• Length: 11.0-12.2 in
  • Weight: 3.9-5.6 oz
  • Wingspan: 16.5-20.1 in

In the United States, backyards are home to these medium-sized to giant-sized woodpeckers. They’re among my favorite birds in North America, in addition to some of the most vibrant.

Unlike most woodpeckers, Flickers prefer to find insects on the ground rather than in trees, and they feed mostly on them. The black patches on their bellies, solid black bib, barred black and gray wings, and brown face on a gray head will help you identify them.

Males have a crimson “stache,” but females do not. You may find bright red feathers on the underside of their wings and tail in Oregon, as well as the crimson-shafted kind.

Northern Flickers may be seen all year in Oregon, and they will occasionally stop by backyard suet feeders. You may observe them digging around for insects if you have some leaf mounds in the yard.


  • Scientific name: Dryocopus pileatus
  • Length: 15.8-19.3 in
  • Weight: 8.8-12.3 oz
  • Wingspan: 26.0-29.5 in

In Oregon and North America, the pileated woodpecker is the biggest of all woodpeckers. They have a large red crest and a black body with white stripes. The crimson cheek stripe on males is present, whereas it’s not on females. Only the western part of the state, as well as the northeast corner, are home to pileated woodpeckers.

Carpenter ants are their favorite food, and they’ll dig huge rectangular holes in trees to get at them.

Look for mature woods if you want to see a pileated woodpecker. They like rotting wood on ancient, dead trees. Although they are less common visitors than other species, pileated woodpeckers may sometimes visit backyard feeders. They are frequently too big for all but the largest suet feeder.


  • Scientific name: Sphyrapicus ruber
  • Length: 7.9-8.7 in
  • Weight: 1.9-2.2 oz
  • Wingspan: 14.6-16.0 in

Western Oregon is home to red-breasted sapsuckers all year. They prefer pine woodlands with aspen and alder, which they live in.

The red-breasted sapsucker is a medium-sized woodpecker with a solid crimson head and crimson chest. Black and white plumage covers the remainder of their bodies. These sapsuckers can easily be distinguished from one another due to their all-red head.

They lap up the tree sap as it flows in the same manner as other sapsuckers do by drilling little sap wells into trees.


  • Scientific name: Sphyrapicus nuchalis
  • Length: 7.5-8.3 in
  • Weight: 1.1-2.3 oz
  • Wingspan: 16.1-16.9 in

The red-naped sapsucker and the red-breasted sapsucker are closely related. They were once thought to be the same species. Although the red-naped sapsuckers are more common in the eastern regions of the state, both species may sometimes mate and produce hybrids since they are both found in Oregon.

Males have a fully red neck and females have a white neck with a crimson necklace, while both sexes feature a crimson forehead. Their head is striped with black and white stripes rather than solid red.

They drink sap from aspen, birch, and pine trees like other sapsuckers, but they also eat insects. A sap-producing tree with neat rows of holes is a surefire sign that a sapsucker has recently been in the area.

When they’re most active in the morning, look for them in Oregon early in the breeding season (around May). During the summer, they stay in eastern Oregon, then in the autumn, they leave.


  • Scientific name: Dryobates albolarvatus
  • Length: 8.3-9.1 in
  • Weight: 1.9-2.3 oz
  • Wingspan: 16.9 in

Only isolated areas of the United States are home to white-headed woodpeckers. They prefer pine-covered mountains and are seldom found in pine-less woodlands. The Ochoco, Blue, and Wallowa mountains on the east side of the Cascades are where they may be found in Oregon.

Look for these woodpeckers in pine-covered areas with ponderosa, Jeffery, Coulter, and sugar pines if you want to eat pine seeds and cones. They prefer to pull and peel the bark of trees rather than drill into them. In order to take advantage of the insects present in burnt forests, they will flock there as well.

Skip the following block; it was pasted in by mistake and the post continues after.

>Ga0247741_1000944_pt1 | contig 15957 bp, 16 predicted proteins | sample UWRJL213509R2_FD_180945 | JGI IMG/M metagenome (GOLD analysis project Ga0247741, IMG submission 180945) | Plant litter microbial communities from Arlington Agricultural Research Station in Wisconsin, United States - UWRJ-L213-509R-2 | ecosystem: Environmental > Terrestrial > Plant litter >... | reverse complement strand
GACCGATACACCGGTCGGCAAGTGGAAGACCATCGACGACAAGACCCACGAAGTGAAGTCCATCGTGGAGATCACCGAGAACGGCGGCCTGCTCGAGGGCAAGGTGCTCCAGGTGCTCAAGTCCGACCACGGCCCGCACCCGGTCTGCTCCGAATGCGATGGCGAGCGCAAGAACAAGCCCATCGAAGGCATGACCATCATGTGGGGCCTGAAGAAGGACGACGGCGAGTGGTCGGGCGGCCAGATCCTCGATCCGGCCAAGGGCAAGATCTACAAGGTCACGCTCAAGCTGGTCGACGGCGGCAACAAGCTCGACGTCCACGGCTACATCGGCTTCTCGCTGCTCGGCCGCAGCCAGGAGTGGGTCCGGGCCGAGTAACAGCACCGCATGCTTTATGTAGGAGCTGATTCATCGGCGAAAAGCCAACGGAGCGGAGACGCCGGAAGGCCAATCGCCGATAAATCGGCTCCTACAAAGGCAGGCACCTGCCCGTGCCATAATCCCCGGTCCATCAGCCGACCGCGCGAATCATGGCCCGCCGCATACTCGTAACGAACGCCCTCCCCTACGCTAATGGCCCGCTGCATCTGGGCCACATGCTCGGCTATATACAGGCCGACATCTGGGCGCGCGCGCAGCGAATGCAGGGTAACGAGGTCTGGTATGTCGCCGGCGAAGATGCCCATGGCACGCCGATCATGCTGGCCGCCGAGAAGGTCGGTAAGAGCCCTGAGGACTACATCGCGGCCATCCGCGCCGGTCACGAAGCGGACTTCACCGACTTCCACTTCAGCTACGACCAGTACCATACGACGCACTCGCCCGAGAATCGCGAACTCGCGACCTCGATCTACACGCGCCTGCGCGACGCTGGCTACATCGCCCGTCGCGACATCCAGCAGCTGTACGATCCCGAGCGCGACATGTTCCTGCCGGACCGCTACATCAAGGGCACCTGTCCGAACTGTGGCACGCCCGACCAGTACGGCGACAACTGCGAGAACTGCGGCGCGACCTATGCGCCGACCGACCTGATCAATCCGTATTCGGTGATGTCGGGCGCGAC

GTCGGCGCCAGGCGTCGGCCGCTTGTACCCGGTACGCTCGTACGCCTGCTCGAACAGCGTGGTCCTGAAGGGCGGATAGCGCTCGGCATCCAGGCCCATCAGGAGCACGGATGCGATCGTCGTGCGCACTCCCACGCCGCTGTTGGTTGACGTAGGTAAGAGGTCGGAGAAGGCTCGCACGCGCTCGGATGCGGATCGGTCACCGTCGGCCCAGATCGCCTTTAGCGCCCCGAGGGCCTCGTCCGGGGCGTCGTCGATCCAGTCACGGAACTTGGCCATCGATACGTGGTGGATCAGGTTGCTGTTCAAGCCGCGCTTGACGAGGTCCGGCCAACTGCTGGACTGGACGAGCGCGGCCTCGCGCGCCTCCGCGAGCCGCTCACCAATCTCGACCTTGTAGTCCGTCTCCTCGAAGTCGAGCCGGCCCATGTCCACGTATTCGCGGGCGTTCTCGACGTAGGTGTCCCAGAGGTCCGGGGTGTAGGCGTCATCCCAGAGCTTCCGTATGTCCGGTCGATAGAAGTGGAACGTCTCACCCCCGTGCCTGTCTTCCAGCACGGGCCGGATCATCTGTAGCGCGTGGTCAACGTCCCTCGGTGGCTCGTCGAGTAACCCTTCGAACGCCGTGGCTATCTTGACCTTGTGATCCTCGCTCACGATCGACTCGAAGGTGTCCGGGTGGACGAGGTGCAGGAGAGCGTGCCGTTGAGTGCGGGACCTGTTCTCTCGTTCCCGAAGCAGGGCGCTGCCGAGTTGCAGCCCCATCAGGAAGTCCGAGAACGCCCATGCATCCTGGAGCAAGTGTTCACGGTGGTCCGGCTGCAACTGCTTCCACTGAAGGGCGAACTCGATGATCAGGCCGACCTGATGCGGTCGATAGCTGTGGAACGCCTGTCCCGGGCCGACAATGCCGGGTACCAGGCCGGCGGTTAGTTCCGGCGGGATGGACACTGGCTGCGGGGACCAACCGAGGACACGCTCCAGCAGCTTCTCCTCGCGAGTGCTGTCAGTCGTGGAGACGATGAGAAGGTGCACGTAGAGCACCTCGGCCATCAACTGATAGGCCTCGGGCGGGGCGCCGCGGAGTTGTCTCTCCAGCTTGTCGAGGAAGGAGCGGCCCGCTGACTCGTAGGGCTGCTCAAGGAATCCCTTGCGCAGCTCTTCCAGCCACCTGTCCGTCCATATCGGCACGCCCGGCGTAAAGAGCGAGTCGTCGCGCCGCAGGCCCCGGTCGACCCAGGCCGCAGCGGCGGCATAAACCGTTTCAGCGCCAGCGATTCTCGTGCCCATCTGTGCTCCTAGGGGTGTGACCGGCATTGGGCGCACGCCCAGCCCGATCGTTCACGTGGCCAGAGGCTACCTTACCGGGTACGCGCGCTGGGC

Except for their brilliant white heads and white streaks on their wings, white-headed woodpeckers are about the same size as an American Robin, with mostly inky black plumage. In addition to other woodpecker species, adult males have a prominent crimson patch on top of their heads.


  • Scientific name: Sphyrapicus thyroideus
  • Length8.3-9.8 in
  • Weight1.6-1.9 oz
  • Wingspan17 inches

Just a few western states, including Oregon, have Williamson’s sapsuckers. The Blue Mountains and the eastern slope of the Cascades are where they’re most common. During the breeding season, these sapsuckers only come to Oregon, then go south for the winter after that.

They extract sap from coniferous trees by drilling sap wells and feed primarily on it. Males and femen look nothing at all similar. The backs of males are black, while their bellies are yellow with a little red on the lip. The brown heads of females contrast with their black and white striped bodies.

Williamson’s sapsuckers are mostly located in hilly woods and are uncommon in yards. They prefer to nest in bigger, older trees, where they roost in natural or excavated holes.


We want to attract as many types of birds as possible in our backyards. Woodpeckers may be a bit more difficult to attract, and they prefer more particular foods than most songbirds. Here are some ways to make your yard more appealing to woodpeckers if you’re interested in doing so.

  • Many types of woodpeckers are brave enough to visit feeders and offer food they like. Suet is the best food for attracting woodpeckers, although some species will eat seeds and nuts. A suet feeder with a tail prop area will help to attract bigger woodpecker species, so make sure to get one.
  • Woodpeckers like dead and dying trees that are simple to bore holes in and have loads of insect larvae available for them to devour. Leave dead trees alone.
  • Northern flickers and pileated woodpeckers have been documented to use nest boxes, for example.
  • Woodpeckers may occasionally enjoy fruits and berries such as dogwood, serviceberry, tupelo, mountain ash, strawberry, cherry, grapes, bayberry, holly, blueberries. mulberry,. and elderberries. Plant native fruit-bearing plants and trees to attract them.
  • Remember to provide water for woodpeckers, as they will utilize bird baths the same as other birds do. A water mover or solar fountain is ideal for attracting them.